So level four is what this whole blog post is really about. Level four is internal only. It is the level of 花劲 huàjīn or “dissolving/transforming power.” It is the ability to separate the internal from the external. There is a down side however, and that is that this level is manifestly weaker than the previous levels. Xu said that this is the trap. He suggested that 99% of the people who reach this level turn back because they have less power here and go back to level three or, he suggested, more often back to level two, where they can feel their own strength.
Hearing this was a life changer for me. I know these levels and have felt them all, and well over ten years ago I began to touch into level four. I got there and felt… “what?” I felt NOTHING and did not know what to do with it. It is the stage of no feedback at all, because if you are getting feedback you are doing it wrong. I am relieved to know that I never regressed to level two, but I have not really progressed for some time. The thing is, I knew I had all the tools I needed, I just didn’t know how to proceed.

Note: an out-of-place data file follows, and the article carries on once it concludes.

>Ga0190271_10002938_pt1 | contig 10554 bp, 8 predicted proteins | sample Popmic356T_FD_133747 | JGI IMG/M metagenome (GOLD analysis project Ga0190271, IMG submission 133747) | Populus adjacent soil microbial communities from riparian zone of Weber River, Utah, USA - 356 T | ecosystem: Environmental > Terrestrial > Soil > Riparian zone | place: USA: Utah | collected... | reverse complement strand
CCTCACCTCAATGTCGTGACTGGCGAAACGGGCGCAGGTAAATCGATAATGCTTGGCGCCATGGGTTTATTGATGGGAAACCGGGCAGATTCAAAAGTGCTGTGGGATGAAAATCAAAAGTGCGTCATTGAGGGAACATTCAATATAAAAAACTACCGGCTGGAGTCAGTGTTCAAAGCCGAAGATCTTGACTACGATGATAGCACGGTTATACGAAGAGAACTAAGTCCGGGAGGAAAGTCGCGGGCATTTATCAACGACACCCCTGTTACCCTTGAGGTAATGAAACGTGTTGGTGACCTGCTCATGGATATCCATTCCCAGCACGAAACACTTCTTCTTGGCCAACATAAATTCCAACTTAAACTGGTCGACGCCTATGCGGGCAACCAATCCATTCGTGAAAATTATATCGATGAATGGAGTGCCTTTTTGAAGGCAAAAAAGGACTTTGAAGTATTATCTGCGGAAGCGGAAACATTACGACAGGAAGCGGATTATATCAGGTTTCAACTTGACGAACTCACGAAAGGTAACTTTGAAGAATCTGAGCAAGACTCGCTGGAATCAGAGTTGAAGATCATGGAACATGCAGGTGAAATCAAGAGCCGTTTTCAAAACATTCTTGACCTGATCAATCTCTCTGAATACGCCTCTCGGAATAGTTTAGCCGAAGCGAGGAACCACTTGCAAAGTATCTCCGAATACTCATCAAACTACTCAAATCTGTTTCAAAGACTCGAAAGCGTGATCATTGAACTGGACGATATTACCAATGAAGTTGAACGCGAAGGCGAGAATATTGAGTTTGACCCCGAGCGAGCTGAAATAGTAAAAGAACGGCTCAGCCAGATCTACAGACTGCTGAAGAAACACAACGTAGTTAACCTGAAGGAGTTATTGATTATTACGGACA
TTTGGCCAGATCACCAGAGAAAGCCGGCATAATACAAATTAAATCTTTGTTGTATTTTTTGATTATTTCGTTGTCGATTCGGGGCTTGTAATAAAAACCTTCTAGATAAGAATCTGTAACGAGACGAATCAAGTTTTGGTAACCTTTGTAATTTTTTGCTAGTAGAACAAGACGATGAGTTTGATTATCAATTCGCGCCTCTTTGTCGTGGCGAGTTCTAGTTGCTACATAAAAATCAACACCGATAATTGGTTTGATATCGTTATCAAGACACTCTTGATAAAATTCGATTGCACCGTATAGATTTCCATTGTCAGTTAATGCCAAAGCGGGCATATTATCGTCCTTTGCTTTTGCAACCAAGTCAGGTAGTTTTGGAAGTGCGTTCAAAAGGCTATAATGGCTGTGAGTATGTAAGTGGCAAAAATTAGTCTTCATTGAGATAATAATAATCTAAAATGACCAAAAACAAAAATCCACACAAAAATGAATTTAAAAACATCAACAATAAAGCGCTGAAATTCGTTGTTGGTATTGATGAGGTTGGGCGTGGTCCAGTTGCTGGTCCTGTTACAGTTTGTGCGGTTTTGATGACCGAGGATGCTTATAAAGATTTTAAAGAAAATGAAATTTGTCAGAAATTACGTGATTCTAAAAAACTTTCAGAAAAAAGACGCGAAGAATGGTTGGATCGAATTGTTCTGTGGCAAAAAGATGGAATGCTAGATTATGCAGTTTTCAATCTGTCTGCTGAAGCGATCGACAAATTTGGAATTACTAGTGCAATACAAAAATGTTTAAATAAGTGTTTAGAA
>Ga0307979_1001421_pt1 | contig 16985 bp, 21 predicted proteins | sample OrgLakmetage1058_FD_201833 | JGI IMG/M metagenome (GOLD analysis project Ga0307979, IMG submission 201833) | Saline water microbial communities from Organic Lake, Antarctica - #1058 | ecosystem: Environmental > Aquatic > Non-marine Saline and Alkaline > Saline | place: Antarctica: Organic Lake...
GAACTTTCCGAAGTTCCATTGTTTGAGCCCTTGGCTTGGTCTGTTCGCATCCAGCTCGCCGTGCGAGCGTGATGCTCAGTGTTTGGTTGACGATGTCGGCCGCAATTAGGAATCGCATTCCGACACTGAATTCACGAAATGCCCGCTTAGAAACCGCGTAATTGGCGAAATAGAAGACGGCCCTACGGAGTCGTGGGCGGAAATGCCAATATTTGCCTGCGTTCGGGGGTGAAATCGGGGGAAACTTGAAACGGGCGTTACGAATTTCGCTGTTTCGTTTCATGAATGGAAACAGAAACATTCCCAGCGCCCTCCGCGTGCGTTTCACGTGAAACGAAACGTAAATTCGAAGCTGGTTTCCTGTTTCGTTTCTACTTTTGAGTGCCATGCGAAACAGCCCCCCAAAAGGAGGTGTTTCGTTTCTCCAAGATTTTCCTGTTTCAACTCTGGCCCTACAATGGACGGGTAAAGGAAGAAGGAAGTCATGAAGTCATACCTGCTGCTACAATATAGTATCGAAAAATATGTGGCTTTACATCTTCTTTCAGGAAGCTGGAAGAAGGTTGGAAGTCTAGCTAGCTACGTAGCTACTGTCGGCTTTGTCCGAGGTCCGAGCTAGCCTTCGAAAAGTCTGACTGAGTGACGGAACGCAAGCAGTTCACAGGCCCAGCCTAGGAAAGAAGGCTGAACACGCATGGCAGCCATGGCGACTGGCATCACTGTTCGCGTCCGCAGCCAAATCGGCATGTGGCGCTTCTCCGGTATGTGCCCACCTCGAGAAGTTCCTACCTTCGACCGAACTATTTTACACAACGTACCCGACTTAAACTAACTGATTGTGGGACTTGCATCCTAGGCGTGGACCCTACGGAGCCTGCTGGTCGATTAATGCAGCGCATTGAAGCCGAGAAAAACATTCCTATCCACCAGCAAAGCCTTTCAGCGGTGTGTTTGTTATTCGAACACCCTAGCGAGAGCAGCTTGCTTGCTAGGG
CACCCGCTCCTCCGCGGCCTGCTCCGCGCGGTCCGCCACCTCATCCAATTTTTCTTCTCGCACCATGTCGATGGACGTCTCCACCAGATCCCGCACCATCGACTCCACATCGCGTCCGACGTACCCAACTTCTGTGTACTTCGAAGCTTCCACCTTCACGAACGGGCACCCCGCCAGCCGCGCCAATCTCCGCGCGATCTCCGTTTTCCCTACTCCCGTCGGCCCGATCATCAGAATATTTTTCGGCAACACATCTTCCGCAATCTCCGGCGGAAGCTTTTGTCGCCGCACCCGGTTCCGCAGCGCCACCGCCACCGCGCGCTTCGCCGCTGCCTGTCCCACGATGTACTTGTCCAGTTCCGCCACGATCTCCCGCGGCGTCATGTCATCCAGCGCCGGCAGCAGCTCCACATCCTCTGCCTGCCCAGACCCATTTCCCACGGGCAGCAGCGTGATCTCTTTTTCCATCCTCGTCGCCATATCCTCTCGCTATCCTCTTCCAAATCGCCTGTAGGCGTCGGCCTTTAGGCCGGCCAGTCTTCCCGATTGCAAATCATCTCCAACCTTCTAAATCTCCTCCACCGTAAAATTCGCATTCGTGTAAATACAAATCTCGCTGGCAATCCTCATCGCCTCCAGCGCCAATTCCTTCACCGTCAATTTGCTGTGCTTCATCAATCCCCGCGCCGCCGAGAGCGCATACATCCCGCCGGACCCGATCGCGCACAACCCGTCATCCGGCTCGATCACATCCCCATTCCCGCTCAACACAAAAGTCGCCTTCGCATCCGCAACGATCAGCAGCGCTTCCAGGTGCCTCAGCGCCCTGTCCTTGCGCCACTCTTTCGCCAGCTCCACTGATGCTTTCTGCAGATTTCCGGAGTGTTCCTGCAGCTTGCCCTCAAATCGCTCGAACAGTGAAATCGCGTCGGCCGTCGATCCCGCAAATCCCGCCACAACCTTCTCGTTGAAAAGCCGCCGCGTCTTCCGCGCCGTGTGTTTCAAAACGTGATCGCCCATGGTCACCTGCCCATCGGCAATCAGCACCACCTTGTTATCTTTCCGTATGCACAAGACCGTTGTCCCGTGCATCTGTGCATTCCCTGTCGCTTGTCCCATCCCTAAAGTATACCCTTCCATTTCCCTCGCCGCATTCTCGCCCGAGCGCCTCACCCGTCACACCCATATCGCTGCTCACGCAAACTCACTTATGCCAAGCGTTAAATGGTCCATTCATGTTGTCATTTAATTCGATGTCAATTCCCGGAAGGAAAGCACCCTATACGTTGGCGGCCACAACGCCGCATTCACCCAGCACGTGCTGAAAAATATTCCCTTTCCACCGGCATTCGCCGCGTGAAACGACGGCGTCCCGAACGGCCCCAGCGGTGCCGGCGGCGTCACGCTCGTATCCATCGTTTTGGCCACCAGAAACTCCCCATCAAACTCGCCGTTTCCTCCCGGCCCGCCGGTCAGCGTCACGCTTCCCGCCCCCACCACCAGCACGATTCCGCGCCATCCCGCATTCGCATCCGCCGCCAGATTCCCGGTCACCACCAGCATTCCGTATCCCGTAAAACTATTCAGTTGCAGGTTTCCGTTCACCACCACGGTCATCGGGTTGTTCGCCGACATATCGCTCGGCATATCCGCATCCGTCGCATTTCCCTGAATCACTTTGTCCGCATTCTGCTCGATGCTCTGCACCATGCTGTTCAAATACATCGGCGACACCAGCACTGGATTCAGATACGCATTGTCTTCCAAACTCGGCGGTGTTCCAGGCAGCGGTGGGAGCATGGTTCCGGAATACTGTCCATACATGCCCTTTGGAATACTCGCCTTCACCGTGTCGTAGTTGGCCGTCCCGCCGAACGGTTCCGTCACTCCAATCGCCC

Xu said that this is a necessary stage to go through and you just need to be OK with not being as good as you used to be for a while. How hard is it for us who are teachers to take a step back and allow our students to overpower us while we work on something? I can see how for some this would be an impossible investment. He also said that it is the same in form as everything you have done before, just without relying on any external at all. He said it is an important foundation but also useless in itself as it has not enough power.